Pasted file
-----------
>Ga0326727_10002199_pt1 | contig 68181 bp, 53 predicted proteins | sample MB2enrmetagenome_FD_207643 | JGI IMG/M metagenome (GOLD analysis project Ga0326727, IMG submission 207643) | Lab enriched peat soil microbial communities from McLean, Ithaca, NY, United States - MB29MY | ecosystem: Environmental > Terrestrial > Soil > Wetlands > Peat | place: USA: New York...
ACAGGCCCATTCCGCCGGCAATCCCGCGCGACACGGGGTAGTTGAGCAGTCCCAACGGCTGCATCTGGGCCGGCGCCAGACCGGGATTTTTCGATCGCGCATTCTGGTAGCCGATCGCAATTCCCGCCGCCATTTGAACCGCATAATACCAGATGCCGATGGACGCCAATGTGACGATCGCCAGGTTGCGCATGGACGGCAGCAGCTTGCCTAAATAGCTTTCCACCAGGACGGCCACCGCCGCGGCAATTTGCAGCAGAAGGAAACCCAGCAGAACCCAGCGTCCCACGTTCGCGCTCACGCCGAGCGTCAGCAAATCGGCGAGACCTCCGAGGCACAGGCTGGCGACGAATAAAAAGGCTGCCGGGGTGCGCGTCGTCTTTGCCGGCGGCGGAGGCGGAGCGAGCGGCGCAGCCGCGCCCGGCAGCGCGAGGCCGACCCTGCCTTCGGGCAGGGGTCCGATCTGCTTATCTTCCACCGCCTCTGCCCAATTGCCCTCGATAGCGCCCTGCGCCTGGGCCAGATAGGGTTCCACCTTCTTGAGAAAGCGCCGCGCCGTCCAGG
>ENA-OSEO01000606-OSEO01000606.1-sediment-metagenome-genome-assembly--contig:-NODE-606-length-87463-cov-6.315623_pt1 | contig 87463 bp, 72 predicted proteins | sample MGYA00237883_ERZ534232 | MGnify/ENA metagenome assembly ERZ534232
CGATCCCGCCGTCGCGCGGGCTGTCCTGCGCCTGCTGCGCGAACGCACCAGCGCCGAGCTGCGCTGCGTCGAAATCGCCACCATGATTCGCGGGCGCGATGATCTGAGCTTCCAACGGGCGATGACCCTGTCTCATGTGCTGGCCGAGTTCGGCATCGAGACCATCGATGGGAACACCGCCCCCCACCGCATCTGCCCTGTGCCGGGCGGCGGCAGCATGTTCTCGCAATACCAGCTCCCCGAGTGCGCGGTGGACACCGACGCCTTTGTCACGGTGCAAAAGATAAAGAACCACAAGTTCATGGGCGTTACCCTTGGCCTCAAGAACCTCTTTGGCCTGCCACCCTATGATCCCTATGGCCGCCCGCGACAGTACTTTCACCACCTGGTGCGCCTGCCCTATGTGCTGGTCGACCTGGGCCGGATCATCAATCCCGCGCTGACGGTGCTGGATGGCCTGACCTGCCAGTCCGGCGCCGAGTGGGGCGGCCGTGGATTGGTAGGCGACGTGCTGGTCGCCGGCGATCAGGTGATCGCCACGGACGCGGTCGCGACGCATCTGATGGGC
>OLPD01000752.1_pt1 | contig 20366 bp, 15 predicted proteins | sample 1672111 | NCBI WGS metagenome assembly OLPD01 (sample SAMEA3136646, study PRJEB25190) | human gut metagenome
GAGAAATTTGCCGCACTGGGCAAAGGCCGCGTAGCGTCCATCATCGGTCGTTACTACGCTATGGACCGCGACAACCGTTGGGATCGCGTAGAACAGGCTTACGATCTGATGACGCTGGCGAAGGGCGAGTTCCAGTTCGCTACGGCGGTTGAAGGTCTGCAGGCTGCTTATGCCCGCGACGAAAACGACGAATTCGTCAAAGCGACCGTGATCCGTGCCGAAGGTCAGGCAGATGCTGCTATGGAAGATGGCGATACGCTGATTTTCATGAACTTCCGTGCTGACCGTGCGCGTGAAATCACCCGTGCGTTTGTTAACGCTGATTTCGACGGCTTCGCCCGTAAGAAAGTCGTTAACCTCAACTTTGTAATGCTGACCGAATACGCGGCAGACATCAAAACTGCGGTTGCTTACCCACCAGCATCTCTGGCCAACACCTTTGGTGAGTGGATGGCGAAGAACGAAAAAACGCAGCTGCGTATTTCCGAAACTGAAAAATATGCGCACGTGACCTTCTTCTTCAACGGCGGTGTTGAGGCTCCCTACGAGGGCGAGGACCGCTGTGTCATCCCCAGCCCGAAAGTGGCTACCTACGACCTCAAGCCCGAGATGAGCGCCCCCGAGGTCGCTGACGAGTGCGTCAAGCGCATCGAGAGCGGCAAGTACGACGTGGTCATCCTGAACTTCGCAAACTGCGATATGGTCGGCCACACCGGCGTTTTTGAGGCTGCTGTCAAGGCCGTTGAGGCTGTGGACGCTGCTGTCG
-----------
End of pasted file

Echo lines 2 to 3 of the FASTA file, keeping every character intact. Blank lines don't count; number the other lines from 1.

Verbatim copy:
ACAGGCCCATTCCGCCGGCAATCCCGCGCGACACGGGGTAGTTGAGCAGTCCCAACGGCTGCATCTGGGCCGGCGCCAGACCGGGATTTTTCGATCGCGCATTCTGGTAGCCGATCGCAATTCCCGCCGCCATTTGAACCGCATAATACCAGATGCCGATGGACGCCAATGTGACGATCGCCAGGTTGCGCATGGACGGCAGCAGCTTGCCTAAATAGCTTTCCACCAGGACGGCCACCGCCGCGGCAATTTGCAGCAGAAGGAAACCCAGCAGAACCCAGCGTCCCACGTTCGCGCTCACGCCGAGCGTCAGCAAATCGGCGAGACCTCCGAGGCACAGGCTGGCGACGAATAAAAAGGCTGCCGGGGTGCGCGTCGTCTTTGCCGGCGGCGGAGGCGGAGCGAGCGGCGCAGCCGCGCCCGGCAGCGCGAGGCCGACCCTGCCTTCGGGCAGGGGTCCGATCTGCTTATCTTCCACCGCCTCTGCCCAATTGCCCTCGATAGCGCCCTGCGCCTGGGCCAGATAGGGTTCCACCTTCTTGAGAAAGCGCCGCGCCGTCCAGG
>ENA-OSEO01000606-OSEO01000606.1-sediment-metagenome-genome-assembly--contig:-NODE-606-length-87463-cov-6.315623_pt1 | contig 87463 bp, 72 predicted proteins | sample MGYA00237883_ERZ534232 | MGnify/ENA metagenome assembly ERZ534232